… In summary, as a taxpayer, you did not borrow the funds, you did not spend the funds, and you have no moral obligation to repay the funds.
Rothbard’s recommendation: “I propose, then, a seemingly drastic but actually far less destructive way of paying off the public debt at a single blow: outright debt repudiation.” Repudiation is not only a sound economic solution to our fiscal crisis, but it is also the morally correct solution. Rothbard’s more detailed proposal, which was a “combination of repudiation and privatization,” should be considered a blueprint for an effective debt-reduction plan. As Rothbard argued, such a plan “would go a long way to reducing the tax burden, establishing fiscal soundness, and desocializing the United States.” As an added bonus, default would be as effective, if not more effective, than a balanced budget amendment, in reducing the likelihood of a future re-occurrence of the problem.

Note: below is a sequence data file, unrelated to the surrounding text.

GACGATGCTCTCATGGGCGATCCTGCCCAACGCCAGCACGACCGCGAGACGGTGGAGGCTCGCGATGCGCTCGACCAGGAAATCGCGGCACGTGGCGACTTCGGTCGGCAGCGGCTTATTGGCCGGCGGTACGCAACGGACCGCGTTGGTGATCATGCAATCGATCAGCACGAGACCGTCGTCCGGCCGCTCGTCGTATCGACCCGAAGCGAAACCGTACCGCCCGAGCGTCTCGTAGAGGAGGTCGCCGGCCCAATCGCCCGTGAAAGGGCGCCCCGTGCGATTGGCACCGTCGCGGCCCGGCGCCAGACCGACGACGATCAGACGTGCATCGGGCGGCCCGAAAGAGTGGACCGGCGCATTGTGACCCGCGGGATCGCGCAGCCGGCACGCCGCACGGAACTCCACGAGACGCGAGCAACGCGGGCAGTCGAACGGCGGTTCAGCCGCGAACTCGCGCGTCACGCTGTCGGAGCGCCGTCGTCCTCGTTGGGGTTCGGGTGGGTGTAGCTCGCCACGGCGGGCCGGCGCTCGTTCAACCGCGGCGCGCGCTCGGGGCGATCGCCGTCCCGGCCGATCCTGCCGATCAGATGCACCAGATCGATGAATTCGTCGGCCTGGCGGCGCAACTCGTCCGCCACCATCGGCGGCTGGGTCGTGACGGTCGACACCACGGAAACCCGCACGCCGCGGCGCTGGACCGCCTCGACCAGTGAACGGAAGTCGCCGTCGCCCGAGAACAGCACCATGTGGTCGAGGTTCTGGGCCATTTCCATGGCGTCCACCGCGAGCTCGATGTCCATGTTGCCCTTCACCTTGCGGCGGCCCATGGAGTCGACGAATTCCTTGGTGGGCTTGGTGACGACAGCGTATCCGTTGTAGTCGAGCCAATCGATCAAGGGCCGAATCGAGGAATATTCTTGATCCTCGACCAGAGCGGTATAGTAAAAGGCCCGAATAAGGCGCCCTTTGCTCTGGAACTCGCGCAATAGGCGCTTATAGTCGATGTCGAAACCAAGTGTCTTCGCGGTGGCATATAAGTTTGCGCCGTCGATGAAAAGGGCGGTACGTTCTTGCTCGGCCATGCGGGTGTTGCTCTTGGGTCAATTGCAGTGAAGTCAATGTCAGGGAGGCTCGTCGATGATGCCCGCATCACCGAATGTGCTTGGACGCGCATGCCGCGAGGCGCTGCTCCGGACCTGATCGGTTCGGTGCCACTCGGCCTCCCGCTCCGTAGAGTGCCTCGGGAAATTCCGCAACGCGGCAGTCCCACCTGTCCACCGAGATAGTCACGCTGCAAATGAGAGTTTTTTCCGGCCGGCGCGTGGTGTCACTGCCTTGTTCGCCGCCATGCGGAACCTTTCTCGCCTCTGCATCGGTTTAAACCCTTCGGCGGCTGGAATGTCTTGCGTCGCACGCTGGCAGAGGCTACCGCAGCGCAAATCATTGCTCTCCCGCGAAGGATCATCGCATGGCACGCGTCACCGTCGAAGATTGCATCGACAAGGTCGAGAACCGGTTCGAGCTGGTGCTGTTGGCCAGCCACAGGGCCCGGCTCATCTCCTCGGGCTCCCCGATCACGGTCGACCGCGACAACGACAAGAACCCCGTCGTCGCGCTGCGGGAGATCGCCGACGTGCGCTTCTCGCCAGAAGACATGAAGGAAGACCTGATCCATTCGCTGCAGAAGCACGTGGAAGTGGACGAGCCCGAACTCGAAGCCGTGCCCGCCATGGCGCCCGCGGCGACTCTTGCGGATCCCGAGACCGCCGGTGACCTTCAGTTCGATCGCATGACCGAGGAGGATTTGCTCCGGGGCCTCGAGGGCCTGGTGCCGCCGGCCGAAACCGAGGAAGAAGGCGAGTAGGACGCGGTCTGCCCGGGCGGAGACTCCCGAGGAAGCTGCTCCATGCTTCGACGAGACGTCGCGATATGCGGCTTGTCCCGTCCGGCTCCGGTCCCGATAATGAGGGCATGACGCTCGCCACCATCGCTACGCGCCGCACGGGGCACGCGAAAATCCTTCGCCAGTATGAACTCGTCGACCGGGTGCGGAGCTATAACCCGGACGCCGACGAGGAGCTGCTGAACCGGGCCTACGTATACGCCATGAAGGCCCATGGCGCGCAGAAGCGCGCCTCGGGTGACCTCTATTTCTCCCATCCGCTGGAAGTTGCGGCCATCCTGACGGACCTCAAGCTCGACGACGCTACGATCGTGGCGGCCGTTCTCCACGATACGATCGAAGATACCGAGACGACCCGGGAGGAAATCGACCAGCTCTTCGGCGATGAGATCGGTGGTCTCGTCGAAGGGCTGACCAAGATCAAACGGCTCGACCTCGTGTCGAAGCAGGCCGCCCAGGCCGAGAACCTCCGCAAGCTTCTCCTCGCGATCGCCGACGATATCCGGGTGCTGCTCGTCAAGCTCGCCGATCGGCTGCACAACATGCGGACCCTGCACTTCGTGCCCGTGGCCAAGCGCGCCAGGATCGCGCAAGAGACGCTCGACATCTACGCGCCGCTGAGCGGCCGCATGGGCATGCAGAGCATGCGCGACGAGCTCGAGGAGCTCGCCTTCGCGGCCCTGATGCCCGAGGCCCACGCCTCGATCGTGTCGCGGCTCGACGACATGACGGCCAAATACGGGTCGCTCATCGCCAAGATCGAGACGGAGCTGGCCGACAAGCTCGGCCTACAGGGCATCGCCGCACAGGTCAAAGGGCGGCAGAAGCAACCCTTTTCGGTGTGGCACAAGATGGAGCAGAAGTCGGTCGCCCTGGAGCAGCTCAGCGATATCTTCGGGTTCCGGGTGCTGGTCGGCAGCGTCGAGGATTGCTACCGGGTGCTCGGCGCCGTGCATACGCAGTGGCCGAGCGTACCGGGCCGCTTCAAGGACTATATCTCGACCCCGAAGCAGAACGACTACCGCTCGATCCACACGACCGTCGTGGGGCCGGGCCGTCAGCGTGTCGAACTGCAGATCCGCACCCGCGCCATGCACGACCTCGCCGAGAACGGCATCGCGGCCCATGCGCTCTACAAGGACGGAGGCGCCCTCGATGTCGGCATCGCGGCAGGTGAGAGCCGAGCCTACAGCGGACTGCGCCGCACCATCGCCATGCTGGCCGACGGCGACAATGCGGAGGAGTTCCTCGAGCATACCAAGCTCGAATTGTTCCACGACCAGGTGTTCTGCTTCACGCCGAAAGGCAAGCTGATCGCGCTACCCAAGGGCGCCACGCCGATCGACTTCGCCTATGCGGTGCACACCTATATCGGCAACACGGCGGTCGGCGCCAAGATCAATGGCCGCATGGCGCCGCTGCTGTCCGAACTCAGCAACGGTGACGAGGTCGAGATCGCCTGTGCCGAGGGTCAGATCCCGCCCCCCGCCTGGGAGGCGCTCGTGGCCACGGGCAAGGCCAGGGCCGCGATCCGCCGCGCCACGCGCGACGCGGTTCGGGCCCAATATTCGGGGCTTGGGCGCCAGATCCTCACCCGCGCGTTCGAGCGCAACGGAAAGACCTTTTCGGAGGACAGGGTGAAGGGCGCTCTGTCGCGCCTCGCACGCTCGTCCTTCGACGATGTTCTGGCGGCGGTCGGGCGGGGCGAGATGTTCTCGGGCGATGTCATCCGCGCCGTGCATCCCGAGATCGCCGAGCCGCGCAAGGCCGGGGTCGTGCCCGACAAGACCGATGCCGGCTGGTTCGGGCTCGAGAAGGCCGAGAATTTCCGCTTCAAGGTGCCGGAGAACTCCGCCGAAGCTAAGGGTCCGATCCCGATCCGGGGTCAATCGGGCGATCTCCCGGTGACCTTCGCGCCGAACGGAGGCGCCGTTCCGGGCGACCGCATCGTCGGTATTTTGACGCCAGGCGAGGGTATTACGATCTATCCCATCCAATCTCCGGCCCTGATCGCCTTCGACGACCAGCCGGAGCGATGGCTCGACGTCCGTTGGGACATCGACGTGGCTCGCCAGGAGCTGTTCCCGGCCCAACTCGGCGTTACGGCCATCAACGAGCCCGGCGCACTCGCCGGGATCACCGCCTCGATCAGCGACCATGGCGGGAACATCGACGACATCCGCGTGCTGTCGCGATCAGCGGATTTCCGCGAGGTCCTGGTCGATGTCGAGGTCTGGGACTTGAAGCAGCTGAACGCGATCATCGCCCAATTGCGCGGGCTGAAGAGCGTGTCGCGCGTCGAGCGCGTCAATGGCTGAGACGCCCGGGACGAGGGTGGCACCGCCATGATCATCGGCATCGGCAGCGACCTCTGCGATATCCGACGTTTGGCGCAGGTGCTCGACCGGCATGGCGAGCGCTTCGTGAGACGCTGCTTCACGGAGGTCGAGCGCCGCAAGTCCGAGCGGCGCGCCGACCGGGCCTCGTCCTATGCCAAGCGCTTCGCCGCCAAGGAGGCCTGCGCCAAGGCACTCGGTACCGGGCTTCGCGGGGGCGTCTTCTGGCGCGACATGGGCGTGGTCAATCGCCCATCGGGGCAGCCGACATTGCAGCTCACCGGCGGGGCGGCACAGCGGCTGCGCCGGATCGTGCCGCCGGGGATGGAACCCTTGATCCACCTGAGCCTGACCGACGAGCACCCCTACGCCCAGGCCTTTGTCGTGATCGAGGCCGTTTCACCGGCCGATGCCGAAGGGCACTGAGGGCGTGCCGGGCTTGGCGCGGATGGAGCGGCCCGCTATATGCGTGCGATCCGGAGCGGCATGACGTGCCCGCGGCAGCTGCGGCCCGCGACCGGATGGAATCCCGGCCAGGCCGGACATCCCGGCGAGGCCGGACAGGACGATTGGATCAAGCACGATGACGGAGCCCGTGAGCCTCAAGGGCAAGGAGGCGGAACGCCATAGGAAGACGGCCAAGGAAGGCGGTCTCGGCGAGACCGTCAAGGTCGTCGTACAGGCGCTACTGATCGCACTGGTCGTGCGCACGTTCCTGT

But “[i]n order to go this route, however, we first have to rid ourselves of the fallacious mindset that conflates public and private, and that treats government debt as if it were a productive contract between two legitimate property owners.” The commentary by Hummel and Henderson are evidence that some are seriously addressing this issue, alas, after over a 20 year lag….
via Mises Daily.